Australia’s second largest health workforce left out of budget measures

Allied Health Professions Australia
Following a suite of measures in last year’s Federal budget to reform our ailing primary care system this budget risks losing any momentum gained in the past 12 months.
AHPA Chief Executive Officer Bronwyn Morris-Donovan is disappointed this budget does not deliver for Australians with chronic and complex conditions.
“Consumers are stuck with the outdated model of 5 allied health sessions per calendar year. With a declining GP workforce and record low bulk billing rates consumers with chronic disease are finding it harder than ever to get into their GP. The primary care system is buckling under pressure yet this budget does not even touch the sides,” she said.
“AHPA is extremely disappointed that the $16.0 million over four years from 2024–25 (and $0.2 million per year ongoing) to implement the Frequent Hospital Users Program will take the form of incentive payments to general practitioners. Consumers with the most complex health needs benefit from wraparound multidisciplinary team care. There is nothing more disenabling to multidisciplinary care than incentivising GPs to provide single discipline care.
“While we welcome the 29 new Urgent Care Clinics, AHPA is concerned to see expansion of a model that has not yet been properly evaluated. Utilisation of allied health in Urgent Care Clinics is low. Existing clinics are not maximising the scope of practice of professions such as physiotherapy. Without systematic evaluation we don’t anticipate this next 29 will be any different. This is a missed opportunity to utilise the allied health workforce improve access to urgent care, especially for rural and remote Australians.”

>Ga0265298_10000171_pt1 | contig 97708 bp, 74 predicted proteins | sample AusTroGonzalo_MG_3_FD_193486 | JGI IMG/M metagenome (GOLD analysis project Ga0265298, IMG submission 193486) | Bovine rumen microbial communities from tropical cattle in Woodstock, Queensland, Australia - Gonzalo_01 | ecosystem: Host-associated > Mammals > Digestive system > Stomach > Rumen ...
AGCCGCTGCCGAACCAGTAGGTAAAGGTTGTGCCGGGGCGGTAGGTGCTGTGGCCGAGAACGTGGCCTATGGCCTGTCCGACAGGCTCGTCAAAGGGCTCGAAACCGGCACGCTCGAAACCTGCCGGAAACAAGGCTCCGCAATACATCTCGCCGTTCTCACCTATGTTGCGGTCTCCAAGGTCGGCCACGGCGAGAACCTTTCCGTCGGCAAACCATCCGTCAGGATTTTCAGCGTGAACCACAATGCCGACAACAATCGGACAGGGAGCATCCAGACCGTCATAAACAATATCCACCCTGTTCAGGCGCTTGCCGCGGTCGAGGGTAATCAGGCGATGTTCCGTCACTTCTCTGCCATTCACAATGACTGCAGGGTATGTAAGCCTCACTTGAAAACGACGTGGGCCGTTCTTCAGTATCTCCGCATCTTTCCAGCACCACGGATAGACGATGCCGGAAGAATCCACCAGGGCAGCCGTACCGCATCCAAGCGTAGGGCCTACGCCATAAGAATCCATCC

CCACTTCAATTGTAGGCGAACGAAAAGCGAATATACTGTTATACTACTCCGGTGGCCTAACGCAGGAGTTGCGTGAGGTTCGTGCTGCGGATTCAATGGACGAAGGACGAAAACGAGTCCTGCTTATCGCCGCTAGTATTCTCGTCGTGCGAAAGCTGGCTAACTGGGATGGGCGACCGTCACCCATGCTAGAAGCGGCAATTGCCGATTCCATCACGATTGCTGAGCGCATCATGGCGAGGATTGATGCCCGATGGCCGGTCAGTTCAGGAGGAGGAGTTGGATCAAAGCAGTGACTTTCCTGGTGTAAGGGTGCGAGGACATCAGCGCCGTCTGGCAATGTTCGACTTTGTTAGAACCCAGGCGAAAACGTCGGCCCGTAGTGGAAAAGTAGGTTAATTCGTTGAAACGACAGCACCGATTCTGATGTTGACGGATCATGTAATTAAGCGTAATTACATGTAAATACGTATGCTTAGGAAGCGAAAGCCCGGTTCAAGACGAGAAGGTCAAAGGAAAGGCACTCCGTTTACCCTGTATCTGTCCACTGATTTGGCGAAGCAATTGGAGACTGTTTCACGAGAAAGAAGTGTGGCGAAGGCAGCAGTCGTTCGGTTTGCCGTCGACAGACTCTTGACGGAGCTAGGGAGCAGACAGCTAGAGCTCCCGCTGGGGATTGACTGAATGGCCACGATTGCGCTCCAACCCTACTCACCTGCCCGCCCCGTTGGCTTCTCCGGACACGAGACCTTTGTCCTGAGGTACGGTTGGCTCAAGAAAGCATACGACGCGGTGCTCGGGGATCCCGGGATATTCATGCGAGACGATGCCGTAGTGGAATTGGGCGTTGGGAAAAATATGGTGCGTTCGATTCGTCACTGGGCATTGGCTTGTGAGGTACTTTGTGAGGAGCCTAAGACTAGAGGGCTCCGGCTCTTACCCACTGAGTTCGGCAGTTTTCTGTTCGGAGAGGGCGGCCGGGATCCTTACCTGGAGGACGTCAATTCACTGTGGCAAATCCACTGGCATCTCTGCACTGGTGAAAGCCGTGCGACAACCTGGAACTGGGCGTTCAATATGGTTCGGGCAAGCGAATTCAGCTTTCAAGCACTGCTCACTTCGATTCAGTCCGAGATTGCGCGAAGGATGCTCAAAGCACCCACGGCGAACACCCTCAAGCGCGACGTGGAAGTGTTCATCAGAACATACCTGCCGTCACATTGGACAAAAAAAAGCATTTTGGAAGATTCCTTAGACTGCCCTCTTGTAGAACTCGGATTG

AHPA welcomes the $361 million package for mental health. We recognise this as a ‘starter package’ that offers Australians access to mental health services, when they need it and at the intensity that is needed.
Building on the established Head to Health network, AHPA is also pleased to see investment in Primary Health Networks to deliver increased wraparound care for people with complex support needs.
This budget also announced the Government’s intention to explore the introduction of a psychology assistant role. We are seeing a concerning trend toward utilisation of the assistant workforce without sufficient focus on quality and safety. With 10 allied health professions listed on the Skills Priority List, AHPA calls for investment to boost the supply of qualified allied health providers.
“Given this disheartening budget for allied health AHPA calls on the Government to disrupt the status quo. True primary care reform and innovation are stymied by powerful lobby groups in Australia. Now is the time to stop talking about multidisciplinary team care and actually fund for it. Australians deserve access to quality health care where and when they need it. This is not going to happen without significant disruption to the prevailing culture of primary care.
“A healthy primary care system is underpinned by a diverse health workforce that is accessible and equitable for all Australians,” Morris Donovan said.

About us:

AHPA is the recognised national peak association representing Australia’s allied health professions. AHPA advocates for the important role of allied health professionals in health care, mental health, aged care, disability, education, rehabilitation, social services and more.

/Public Release.